• The weight ratio of the active component:the pre-intercalated carbonaceous material:a carbon containing material is such that the weight ratio of the active component to the carbon coating layer may be from 55:45 to 95:5, and preferably 60:40 to 90:10. Preferably, the weight ratio of the pre-intercalated carbonaceous material to the carbon containing material may be from 1:0.2 to 1:5. The pre-intercalated carbonaceous material is preferably at least partially graphitic, and more preferably pre-intercalated graphite.
  • In step (2), the firing and expanding may be performed according to the same manner as the first embodiment.
  • In the first, second or third embodiment, the carbon containing material may be carbon pitch or a carbon based polymer. The carbon based polymer includes, but is not limited to, terpolymer of benzene, naphthalene and phenanthrene, binary copolymer of benzene and phenanthrene, binary copolymer of benzene and anthracene, polyvinyl alcohol, starch, dextrin, phenolic resin, and furfural resin.
  • Accordingly, several objects and advantages of the invention include improved cycle life of high capacity active materials suitable for use in secondary batteries and the high capacity, long life cells. The conductive and elastic material such as expanded graphite allows the individual active material particles to remain in contact with the surrounding conductive laminate matrix through large volumetric changes. The coating of the conductive and elastic material reduces the initial irreversible loss by eliminating oxide species inherent to the active material powder and protecting it during exposure to air before being sealed in the battery. The final material is in a powdered form that is easily coated to make electrode laminates. The coating process is flexible and compatible with a number of battery active materials.
  • Other features and advantages of embodiments of the present invention will be apparent from the accompanying drawings and from the detailed description that follows below.
  • BRIEF DESCRIPTION OF THE DRAWINGS
  • Embodiments of the present invention are illustrated by way of example and not limitation in the figures of the accompanying drawings, in which like references indicate similar elements and in which:
  • FIG. 1: SEM pictures of generic expanded graphite material as used in Example 1 and Example 2. A) Graphite flakes before expansion B) Graphite after expansion process. C) Close up of graphite after expansion process.
  • FIG. 2: Illustration of active material particle coated with expanded graphite.
  • FIG. 3: Illustration of how expanded graphite behaves like a spring contact between individual particles in an electrode during cycling. A) X-Y flexibility of expanded graphite particle attached to Silicon surface. B) Z-axis compressibility of expanded graphite attached to Silicon surface. C) Interaction of expanded graphite coated Silicon particles during charge and discharge.
  • FIG. 4: Illustration of expanded graphite coating maintaining electrical contact with the conductive laminate during cycling and volumetric expansion and contraction.
  • FIG. 5: Diagram of general process for coating active material with expanded graphite.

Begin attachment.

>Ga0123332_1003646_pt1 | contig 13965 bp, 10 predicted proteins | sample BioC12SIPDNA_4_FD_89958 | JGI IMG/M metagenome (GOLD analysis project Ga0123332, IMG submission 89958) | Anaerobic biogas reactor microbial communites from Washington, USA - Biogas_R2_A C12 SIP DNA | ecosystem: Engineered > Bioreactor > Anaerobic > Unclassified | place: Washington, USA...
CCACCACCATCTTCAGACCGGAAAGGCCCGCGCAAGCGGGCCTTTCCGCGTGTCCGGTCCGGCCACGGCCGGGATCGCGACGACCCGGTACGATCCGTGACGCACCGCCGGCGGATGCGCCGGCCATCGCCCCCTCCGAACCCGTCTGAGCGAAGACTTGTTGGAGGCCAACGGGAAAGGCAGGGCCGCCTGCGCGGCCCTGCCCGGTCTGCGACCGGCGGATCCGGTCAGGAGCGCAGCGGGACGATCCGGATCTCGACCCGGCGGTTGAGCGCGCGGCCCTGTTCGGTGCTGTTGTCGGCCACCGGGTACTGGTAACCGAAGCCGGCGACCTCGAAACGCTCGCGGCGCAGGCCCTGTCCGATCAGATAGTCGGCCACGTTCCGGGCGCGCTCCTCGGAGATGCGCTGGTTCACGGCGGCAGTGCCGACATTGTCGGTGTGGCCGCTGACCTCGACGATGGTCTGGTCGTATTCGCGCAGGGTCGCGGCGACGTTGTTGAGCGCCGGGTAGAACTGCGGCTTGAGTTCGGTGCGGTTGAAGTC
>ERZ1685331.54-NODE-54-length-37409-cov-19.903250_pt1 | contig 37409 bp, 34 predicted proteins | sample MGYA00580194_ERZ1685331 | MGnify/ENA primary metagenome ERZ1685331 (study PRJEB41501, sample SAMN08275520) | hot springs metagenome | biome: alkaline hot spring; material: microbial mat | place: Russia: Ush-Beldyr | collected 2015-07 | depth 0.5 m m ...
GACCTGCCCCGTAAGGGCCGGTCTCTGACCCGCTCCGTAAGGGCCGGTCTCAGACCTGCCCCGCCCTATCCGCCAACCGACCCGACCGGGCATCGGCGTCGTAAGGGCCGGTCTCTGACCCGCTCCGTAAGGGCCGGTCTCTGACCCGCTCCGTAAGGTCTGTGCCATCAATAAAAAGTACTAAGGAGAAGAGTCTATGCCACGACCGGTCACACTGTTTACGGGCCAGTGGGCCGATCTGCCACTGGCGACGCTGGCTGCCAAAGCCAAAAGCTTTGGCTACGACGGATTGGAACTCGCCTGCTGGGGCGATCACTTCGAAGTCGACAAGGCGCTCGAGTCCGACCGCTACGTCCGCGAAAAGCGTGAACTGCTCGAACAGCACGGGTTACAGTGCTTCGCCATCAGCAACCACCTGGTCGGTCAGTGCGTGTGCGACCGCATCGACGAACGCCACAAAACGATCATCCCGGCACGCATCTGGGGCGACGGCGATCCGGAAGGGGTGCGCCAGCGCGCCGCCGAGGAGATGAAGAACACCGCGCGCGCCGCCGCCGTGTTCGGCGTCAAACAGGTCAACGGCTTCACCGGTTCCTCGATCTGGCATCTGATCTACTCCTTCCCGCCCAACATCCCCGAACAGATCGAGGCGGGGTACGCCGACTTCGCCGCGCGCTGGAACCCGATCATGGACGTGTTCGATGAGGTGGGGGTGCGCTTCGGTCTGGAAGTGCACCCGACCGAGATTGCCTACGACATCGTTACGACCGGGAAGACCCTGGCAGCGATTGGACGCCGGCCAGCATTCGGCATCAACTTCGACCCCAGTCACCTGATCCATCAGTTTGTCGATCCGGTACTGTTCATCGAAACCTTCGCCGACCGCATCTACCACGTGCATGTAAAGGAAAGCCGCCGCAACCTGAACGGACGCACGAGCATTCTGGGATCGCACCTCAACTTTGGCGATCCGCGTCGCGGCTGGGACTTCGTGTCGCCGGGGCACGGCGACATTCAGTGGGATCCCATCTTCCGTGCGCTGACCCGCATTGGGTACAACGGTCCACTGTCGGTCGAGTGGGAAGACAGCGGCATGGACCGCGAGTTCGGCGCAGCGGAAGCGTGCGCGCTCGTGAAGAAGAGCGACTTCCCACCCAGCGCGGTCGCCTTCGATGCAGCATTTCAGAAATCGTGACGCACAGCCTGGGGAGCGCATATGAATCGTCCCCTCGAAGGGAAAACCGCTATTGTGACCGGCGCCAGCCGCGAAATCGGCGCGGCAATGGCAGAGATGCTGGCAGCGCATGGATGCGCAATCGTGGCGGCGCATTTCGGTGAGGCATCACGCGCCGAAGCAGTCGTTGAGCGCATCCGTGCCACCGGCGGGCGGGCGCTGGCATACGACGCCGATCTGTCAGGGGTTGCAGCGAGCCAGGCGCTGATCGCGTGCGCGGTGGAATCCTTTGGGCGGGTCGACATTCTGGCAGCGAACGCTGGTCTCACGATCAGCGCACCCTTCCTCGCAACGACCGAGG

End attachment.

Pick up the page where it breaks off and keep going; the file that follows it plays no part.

• FIG. 6: Cycling efficiency data for Li-ion cell prepared from composite expanded graphite silicon materials prepared by firing silicon, expanded graphite and carbon pitch compared to carbon coated silicon and silicon baseline.
  • FIG. 7: Cycling efficiency data for composite expanded graphite silicon materials prepared by firing a mixture of intercalated graphite, silicon and carbon pitch.
  • Reference Numerals:
      • 11-Active component particle
      • 12-Expanded graphite particle
      • 13-Electrode laminate matrix.
    DETAILED DESCRIPTION
  • FIG. 1 shows SEM images of typical graphite before and after the expansion process. Expanded graphite is a well-known material, usually made by a two-step process that involves the oxidative or electrochemical intercalation of a species into the layers of a graphitized carbon followed by a heating step that vaporizes or decomposes the species. The gaseous expansion of the intercalated species within the layers pushes apart the individual graphitic sheets producing a lower density, accordion-appearing particle with spring-like properties.
  • FIG. 2 shows an illustration of the active component particle 11, coated with the expanded graphite material 12.
  • FIG. 3 shows an illustration of how the expanded graphite 12, will act as springs in the x-y and z directions to maintain electrical contact among the individual active component particles in an electrode laminate as the active material expands and contracts during cycling as Li goes in and out of the active component.
  • FIG. 4 shows another illustration of how the expanded graphite 12, will maintain electrical contact, which is critical to reversibly cycle the active component particles, to the electrode conductive laminate 13, during expansion and contraction. It could be seen from the FIG. 4 that, after a cycle of charging and discharging, the active component particles are still in contact with laminate and there is no Li loss, regardless of volumetric changes of the active component particles.
  • EXAMPLES Example 1
  • Expanded Graphite Silicon Composite Materials with Pre-Expanded Graphite Added
  • The expanded graphite silicon composite materials using pre-expanded graphite were prepared by conventional solid state methods. Silicon powder (Si, Aldrich, <30 um) and carbon pitch powder (CP) was pre-mixed with specific weight percentages, 88% Si-12% CP, and 92% Si-8% CP, respectively, for 12 hrs (Wheaton Modular Cell Production Roller Apparatus, Model III).